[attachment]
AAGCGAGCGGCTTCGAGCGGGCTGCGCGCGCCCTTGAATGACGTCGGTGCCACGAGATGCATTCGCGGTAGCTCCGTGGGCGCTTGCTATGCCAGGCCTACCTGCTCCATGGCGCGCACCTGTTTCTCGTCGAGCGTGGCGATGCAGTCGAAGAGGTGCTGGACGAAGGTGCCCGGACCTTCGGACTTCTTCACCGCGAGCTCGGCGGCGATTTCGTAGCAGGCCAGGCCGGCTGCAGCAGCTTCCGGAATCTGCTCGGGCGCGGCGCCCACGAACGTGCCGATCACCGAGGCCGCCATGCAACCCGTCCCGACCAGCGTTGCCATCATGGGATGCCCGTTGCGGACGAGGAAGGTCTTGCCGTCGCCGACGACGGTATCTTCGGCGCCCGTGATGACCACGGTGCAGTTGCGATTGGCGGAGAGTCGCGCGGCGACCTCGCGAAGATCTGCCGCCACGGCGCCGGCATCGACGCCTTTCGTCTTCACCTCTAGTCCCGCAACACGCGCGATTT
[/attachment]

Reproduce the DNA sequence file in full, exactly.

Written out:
AAGCGAGCGGCTTCGAGCGGGCTGCGCGCGCCCTTGAATGACGTCGGTGCCACGAGATGCATTCGCGGTAGCTCCGTGGGCGCTTGCTATGCCAGGCCTACCTGCTCCATGGCGCGCACCTGTTTCTCGTCGAGCGTGGCGATGCAGTCGAAGAGGTGCTGGACGAAGGTGCCCGGACCTTCGGACTTCTTCACCGCGAGCTCGGCGGCGATTTCGTAGCAGGCCAGGCCGGCTGCAGCAGCTTCCGGAATCTGCTCGGGCGCGGCGCCCACGAACGTGCCGATCACCGAGGCCGCCATGCAACCCGTCCCGACCAGCGTTGCCATCATGGGATGCCCGTTGCGGACGAGGAAGGTCTTGCCGTCGCCGACGACGGTATCTTCGGCGCCCGTGATGACCACGGTGCAGTTGCGATTGGCGGAGAGTCGCGCGGCGACCTCGCGAAGATCTGCCGCCACGGCGCCGGCATCGACGCCTTTCGTCTTCACCTCTAGTCCCGCAACACGCGCGATTT